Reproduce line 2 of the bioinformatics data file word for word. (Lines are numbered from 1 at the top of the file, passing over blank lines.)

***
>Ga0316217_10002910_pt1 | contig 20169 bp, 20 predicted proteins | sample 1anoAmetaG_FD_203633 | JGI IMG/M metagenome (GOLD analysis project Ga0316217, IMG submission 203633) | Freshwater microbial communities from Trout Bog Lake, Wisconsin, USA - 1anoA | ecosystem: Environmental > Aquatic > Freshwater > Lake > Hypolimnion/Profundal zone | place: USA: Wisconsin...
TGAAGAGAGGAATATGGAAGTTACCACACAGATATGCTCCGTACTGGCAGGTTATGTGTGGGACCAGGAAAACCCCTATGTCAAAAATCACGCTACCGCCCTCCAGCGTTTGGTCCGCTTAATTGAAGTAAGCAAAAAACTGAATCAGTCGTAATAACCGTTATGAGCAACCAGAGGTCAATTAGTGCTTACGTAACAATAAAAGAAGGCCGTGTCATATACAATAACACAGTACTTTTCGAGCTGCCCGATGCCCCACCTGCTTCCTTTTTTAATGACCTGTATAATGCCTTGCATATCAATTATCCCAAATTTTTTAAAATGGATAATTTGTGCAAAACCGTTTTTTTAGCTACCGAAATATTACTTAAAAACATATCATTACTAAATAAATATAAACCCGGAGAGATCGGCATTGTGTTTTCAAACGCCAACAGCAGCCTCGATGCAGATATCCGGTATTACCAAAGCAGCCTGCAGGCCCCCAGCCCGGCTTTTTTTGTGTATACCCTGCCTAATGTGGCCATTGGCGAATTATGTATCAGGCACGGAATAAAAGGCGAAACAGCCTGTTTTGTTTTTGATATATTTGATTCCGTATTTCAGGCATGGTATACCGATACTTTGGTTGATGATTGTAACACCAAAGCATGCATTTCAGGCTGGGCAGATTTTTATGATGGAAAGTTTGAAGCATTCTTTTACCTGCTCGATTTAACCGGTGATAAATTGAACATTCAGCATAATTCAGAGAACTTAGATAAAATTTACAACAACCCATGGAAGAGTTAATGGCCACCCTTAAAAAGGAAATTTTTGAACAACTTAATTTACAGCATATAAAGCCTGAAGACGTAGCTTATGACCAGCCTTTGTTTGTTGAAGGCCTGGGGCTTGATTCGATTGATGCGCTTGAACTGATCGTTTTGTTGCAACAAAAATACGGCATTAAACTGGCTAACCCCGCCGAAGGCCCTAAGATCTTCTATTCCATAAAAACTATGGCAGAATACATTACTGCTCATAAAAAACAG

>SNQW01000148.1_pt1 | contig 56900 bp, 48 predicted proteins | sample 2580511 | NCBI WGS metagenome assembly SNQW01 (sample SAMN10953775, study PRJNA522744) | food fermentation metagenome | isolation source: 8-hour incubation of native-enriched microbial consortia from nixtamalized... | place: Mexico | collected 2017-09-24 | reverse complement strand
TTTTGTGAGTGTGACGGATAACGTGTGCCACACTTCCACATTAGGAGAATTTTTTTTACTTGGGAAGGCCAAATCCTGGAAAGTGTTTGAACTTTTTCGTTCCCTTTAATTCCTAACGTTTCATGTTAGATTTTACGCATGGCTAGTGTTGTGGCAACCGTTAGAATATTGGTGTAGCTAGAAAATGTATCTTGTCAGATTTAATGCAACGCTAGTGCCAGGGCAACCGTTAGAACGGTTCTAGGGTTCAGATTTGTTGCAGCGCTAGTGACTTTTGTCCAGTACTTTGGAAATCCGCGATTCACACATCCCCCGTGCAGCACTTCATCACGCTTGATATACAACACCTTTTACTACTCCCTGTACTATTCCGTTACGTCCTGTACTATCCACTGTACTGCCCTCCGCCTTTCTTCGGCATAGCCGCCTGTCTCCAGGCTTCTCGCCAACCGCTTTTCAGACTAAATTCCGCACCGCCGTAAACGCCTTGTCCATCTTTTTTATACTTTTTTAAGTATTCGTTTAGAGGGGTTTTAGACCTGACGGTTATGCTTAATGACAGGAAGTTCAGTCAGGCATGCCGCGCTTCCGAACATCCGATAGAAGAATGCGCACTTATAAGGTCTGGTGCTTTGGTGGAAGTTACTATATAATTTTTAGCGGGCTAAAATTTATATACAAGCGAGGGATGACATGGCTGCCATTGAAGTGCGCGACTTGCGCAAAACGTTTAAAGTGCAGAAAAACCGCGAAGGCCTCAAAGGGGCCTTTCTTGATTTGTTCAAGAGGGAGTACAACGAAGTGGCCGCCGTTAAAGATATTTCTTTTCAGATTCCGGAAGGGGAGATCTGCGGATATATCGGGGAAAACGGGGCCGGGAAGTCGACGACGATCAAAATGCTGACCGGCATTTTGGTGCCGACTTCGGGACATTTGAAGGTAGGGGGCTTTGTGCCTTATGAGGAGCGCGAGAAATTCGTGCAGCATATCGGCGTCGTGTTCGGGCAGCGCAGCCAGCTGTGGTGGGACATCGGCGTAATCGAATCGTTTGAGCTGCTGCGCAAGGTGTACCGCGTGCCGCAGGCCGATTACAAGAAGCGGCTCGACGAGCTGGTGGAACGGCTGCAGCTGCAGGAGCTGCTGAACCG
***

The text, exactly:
TGAAGAGAGGAATATGGAAGTTACCACACAGATATGCTCCGTACTGGCAGGTTATGTGTGGGACCAGGAAAACCCCTATGTCAAAAATCACGCTACCGCCCTCCAGCGTTTGGTCCGCTTAATTGAAGTAAGCAAAAAACTGAATCAGTCGTAATAACCGTTATGAGCAACCAGAGGTCAATTAGTGCTTACGTAACAATAAAAGAAGGCCGTGTCATATACAATAACACAGTACTTTTCGAGCTGCCCGATGCCCCACCTGCTTCCTTTTTTAATGACCTGTATAATGCCTTGCATATCAATTATCCCAAATTTTTTAAAATGGATAATTTGTGCAAAACCGTTTTTTTAGCTACCGAAATATTACTTAAAAACATATCATTACTAAATAAATATAAACCCGGAGAGATCGGCATTGTGTTTTCAAACGCCAACAGCAGCCTCGATGCAGATATCCGGTATTACCAAAGCAGCCTGCAGGCCCCCAGCCCGGCTTTTTTTGTGTATACCCTGCCTAATGTGGCCATTGGCGAATTATGTATCAGGCACGGAATAAAAGGCGAAACAGCCTGTTTTGTTTTTGATATATTTGATTCCGTATTTCAGGCATGGTATACCGATACTTTGGTTGATGATTGTAACACCAAAGCATGCATTTCAGGCTGGGCAGATTTTTATGATGGAAAGTTTGAAGCATTCTTTTACCTGCTCGATTTAACCGGTGATAAATTGAACATTCAGCATAATTCAGAGAACTTAGATAAAATTTACAACAACCCATGGAAGAGTTAATGGCCACCCTTAAAAAGGAAATTTTTGAACAACTTAATTTACAGCATATAAAGCCTGAAGACGTAGCTTATGACCAGCCTTTGTTTGTTGAAGGCCTGGGGCTTGATTCGATTGATGCGCTTGAACTGATCGTTTTGTTGCAACAAAAATACGGCATTAAACTGGCTAACCCCGCCGAAGGCCCTAAGATCTTCTATTCCATAAAAACTATGGCAGAATACATTACTGCTCATAAAAAACAG